(KUTV) — Not only can you purchase the home where J.R.R. Tolkien wrote "The Hobbit," and the bulk of "The Lord of the Rings," if you live in the Oxford neighborhood with kids, your children may attend The Dragon and Wychwood School.
Tolkien, the writer and Oxford academic, lived at 20 Northmoor Road in North Oxford from 1930 to to 1940s while at Pembroke College, of the University of Oxford. There he authored "The Hobbit," published in 1937 and wrote the first two published volumes of "The Lord of the Rings." The listing price is 4,375,000, or approximately $5.6 million.
The home and property, according to the listing with real estate agency Breckon & Breckon, "remains largely unaltered since it was built." The listing says the property is well served by shopping and transportation in the area, "including Oxford High, The Dragon and Wychwood School."
The home has the U.K.'s Grade II status, that means it is of special interest, warranting every effort to preserve it. It also has nearly 4,000 square feet of space — built in 1924 — with "six good-sized bedrooms" on the first floor, "two with generously-sized en-suite bathrooms," accord to its listing. It also sits in the Central North Oxford area, said to be the most sought-after part of the city.
The floor plan is including with the listing and shows the ground floor containing stairs to the first floor and a number of rooms not always found in American homes including a reception room, a sitting room and more spacious drawing room with windows on three sides and double doors that open into the garden. It also has a "kitchen / breakfast room, downstairs shower room, walk-in larder, utility room and separate loo."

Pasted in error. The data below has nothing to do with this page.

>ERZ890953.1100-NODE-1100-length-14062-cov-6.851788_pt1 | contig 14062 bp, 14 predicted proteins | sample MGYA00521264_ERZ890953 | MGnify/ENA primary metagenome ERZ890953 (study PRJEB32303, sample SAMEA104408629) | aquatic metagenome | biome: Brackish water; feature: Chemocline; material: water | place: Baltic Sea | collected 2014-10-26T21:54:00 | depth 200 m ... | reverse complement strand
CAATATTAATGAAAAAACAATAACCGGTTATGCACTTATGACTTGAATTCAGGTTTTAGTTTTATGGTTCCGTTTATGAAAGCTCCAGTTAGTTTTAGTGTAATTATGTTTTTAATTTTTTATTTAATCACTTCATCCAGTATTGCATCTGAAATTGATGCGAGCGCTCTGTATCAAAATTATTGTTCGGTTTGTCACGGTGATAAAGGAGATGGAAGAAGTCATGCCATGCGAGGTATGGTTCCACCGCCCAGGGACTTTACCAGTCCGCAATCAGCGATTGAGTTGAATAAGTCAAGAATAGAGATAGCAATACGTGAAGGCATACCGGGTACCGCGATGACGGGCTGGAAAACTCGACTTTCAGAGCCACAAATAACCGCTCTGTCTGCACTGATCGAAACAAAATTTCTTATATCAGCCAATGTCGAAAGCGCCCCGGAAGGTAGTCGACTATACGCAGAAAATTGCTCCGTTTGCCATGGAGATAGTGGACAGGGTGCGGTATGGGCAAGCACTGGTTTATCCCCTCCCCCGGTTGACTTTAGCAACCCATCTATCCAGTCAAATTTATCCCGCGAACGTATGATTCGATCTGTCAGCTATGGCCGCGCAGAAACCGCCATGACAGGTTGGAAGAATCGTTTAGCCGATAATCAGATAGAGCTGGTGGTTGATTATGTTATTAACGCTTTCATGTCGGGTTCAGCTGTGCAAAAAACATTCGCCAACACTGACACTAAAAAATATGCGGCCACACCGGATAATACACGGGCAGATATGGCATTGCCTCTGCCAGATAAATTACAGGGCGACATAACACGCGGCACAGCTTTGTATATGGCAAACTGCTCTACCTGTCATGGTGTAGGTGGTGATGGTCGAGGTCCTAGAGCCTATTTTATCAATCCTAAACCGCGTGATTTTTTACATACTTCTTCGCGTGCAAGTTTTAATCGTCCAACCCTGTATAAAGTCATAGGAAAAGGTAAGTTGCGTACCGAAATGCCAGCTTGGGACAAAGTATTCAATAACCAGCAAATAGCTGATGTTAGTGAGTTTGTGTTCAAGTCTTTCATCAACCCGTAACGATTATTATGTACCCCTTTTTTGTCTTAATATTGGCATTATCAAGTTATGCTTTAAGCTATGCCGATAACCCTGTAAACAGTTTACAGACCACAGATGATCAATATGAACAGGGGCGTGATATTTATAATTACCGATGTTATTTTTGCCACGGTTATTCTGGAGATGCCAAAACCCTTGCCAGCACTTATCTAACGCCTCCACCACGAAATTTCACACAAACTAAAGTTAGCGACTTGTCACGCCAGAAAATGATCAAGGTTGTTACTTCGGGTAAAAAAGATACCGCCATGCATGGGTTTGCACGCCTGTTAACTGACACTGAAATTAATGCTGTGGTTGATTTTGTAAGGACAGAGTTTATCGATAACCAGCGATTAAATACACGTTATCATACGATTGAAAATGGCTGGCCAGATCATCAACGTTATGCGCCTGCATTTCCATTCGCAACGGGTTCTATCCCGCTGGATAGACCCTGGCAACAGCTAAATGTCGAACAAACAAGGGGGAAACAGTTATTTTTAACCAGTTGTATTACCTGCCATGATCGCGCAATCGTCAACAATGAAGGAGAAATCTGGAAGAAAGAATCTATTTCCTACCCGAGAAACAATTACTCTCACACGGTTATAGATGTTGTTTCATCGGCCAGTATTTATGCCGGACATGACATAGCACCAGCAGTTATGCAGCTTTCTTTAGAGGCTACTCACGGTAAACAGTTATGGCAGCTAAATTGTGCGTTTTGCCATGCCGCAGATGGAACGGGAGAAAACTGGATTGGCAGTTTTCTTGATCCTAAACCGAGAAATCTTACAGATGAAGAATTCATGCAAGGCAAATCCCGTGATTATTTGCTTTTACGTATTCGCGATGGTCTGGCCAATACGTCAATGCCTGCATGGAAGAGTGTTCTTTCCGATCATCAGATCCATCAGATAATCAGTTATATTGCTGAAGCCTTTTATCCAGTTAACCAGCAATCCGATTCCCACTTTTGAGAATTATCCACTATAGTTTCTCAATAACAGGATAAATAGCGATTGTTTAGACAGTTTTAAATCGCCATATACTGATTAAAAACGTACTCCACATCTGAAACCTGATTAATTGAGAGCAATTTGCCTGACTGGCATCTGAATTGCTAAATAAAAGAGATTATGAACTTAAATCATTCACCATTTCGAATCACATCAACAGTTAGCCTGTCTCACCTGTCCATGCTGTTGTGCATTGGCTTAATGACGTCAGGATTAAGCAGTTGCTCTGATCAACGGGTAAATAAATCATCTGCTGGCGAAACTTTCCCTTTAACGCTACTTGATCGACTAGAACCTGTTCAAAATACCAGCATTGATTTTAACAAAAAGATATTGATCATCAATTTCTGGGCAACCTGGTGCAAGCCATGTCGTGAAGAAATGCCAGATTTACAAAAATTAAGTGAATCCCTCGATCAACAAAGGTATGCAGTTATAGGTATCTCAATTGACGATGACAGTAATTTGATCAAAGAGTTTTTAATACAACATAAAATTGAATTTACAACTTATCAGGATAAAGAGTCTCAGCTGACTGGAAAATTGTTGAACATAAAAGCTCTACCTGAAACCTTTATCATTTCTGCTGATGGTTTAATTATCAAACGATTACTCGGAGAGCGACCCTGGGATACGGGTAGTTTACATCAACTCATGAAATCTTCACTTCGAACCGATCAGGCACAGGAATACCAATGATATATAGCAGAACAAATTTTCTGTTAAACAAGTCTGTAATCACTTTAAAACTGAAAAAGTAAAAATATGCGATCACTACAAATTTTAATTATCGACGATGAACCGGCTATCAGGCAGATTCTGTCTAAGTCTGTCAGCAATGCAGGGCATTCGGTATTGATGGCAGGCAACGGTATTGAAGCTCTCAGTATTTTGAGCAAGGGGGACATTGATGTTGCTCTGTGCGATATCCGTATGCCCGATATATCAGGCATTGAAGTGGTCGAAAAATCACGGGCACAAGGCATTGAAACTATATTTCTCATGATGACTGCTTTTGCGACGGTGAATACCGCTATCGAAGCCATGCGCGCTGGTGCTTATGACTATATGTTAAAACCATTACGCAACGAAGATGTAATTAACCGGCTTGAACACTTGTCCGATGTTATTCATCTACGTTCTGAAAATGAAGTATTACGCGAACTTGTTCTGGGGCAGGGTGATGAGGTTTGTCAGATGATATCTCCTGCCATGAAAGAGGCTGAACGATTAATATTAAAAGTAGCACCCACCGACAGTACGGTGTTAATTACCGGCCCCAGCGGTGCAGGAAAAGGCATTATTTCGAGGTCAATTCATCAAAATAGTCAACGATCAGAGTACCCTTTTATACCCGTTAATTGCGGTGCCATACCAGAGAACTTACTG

The home bears one of seven blue plaques in England that commemorate places associated with Tolkien. It was marked in the early 2000s with "J.R.R. Tolkien Author of The Lord of the Rings Lived Here 1930 - 1947." The others are homes where he lived and the Sarehole Mill, also in Birmingham.
Tolkien served in WWI and was part of the Battle of the Somme where he contracted trench fever. He worked at the Oxford English Dictionary, took a post at the University of Leeds, starting is career as an academic. The great success of "The Hobbit," convinced Tolkien to try to produce a sequel that eventually resulted in the "Lord of the Rings." A great wealth of his other material remained unpublished until after his death in 1973, much of it researched and published by his son Christopher Tolkien, his literary executor who recently passed and grew up in the property for sale.
Queen Elizabeth II appointed J.R.R. Tolkien a Commander of the Order of the British Empire, and was given an honorary Doctorate of Letters by Oxford University. His works have been voted "best loved" by a number of publications, nations and polls. His "Lord of the Rings" is among the best-selling novels ever written, with over 150 million copies sold, according to The Toronto Star. His books have been adapted into lucrative films.
Below is the brochure of the property from Breckon & Breckon, that also granted permission to use the photos from the property's listing.